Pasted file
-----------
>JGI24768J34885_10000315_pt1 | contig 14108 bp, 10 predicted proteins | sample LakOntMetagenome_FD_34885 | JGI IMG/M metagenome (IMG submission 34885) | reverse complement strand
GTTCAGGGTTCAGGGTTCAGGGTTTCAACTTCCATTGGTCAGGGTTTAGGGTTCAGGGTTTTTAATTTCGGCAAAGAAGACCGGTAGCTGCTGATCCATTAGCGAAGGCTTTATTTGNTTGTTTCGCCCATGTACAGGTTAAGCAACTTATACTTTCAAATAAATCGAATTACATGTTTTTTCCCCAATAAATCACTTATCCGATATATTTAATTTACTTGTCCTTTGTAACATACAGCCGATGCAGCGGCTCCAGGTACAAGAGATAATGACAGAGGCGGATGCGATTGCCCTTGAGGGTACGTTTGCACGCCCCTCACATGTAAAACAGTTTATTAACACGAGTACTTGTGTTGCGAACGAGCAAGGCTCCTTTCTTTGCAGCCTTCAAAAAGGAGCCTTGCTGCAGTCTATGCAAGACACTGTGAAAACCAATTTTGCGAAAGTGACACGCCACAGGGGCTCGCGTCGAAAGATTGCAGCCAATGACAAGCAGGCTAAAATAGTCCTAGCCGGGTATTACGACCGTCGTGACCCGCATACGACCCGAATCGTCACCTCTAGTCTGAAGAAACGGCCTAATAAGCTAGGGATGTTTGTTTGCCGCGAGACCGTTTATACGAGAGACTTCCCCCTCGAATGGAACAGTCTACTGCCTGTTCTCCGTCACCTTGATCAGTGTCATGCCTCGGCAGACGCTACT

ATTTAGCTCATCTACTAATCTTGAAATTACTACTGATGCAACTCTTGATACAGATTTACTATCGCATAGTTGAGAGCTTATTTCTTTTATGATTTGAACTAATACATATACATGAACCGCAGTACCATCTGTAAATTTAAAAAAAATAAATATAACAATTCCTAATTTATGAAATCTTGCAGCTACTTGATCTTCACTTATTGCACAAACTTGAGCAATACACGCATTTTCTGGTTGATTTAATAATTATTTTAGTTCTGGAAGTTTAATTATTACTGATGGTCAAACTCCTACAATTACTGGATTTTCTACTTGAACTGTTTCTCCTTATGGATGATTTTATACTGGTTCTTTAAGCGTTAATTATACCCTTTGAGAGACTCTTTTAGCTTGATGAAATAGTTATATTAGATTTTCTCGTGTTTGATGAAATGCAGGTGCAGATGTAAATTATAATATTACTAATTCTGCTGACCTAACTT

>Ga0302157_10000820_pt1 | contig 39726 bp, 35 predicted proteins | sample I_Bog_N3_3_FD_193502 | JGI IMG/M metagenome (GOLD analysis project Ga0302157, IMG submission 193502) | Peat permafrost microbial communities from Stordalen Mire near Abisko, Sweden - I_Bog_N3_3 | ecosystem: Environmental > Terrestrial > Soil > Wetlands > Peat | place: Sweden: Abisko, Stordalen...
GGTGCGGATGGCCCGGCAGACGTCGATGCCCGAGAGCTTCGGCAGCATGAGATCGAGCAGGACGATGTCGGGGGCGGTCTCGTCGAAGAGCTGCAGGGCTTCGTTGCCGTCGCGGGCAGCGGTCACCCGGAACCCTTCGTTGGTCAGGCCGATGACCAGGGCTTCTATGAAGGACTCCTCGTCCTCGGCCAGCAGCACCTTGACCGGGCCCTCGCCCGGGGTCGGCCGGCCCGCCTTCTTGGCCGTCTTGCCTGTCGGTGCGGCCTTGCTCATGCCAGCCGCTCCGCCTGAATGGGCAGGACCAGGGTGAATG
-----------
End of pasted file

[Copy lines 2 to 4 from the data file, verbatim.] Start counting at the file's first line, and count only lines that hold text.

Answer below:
GTTCAGGGTTCAGGGTTCAGGGTTTCAACTTCCATTGGTCAGGGTTTAGGGTTCAGGGTTTTTAATTTCGGCAAAGAAGACCGGTAGCTGCTGATCCATTAGCGAAGGCTTTATTTGNTTGTTTCGCCCATGTACAGGTTAAGCAACTTATACTTTCAAATAAATCGAATTACATGTTTTTTCCCCAATAAATCACTTATCCGATATATTTAATTTACTTGTCCTTTGTAACATACAGCCGATGCAGCGGCTCCAGGTACAAGAGATAATGACAGAGGCGGATGCGATTGCCCTTGAGGGTACGTTTGCACGCCCCTCACATGTAAAACAGTTTATTAACACGAGTACTTGTGTTGCGAACGAGCAAGGCTCCTTTCTTTGCAGCCTTCAAAAAGGAGCCTTGCTGCAGTCTATGCAAGACACTGTGAAAACCAATTTTGCGAAAGTGACACGCCACAGGGGCTCGCGTCGAAAGATTGCAGCCAATGACAAGCAGGCTAAAATAGTCCTAGCCGGGTATTACGACCGTCGTGACCCGCATACGACCCGAATCGTCACCTCTAGTCTGAAGAAACGGCCTAATAAGCTAGGGATGTTTGTTTGCCGCGAGACCGTTTATACGAGAGACTTCCCCCTCGAATGGAACAGTCTACTGCCTGTTCTCCGTCACCTTGATCAGTGTCATGCCTCGGCAGACGCTACT

ATTTAGCTCATCTACTAATCTTGAAATTACTACTGATGCAACTCTTGATACAGATTTACTATCGCATAGTTGAGAGCTTATTTCTTTTATGATTTGAACTAATACATATACATGAACCGCAGTACCATCTGTAAATTTAAAAAAAATAAATATAACAATTCCTAATTTATGAAATCTTGCAGCTACTTGATCTTCACTTATTGCACAAACTTGAGCAATACACGCATTTTCTGGTTGATTTAATAATTATTTTAGTTCTGGAAGTTTAATTATTACTGATGGTCAAACTCCTACAATTACTGGATTTTCTACTTGAACTGTTTCTCCTTATGGATGATTTTATACTGGTTCTTTAAGCGTTAATTATACCCTTTGAGAGACTCTTTTAGCTTGATGAAATAGTTATATTAGATTTTCTCGTGTTTGATGAAATGCAGGTGCAGATGTAAATTATAATATTACTAATTCTGCTGACCTAACTT

>Ga0302157_10000820_pt1 | contig 39726 bp, 35 predicted proteins | sample I_Bog_N3_3_FD_193502 | JGI IMG/M metagenome (GOLD analysis project Ga0302157, IMG submission 193502) | Peat permafrost microbial communities from Stordalen Mire near Abisko, Sweden - I_Bog_N3_3 | ecosystem: Environmental > Terrestrial > Soil > Wetlands > Peat | place: Sweden: Abisko, Stordalen...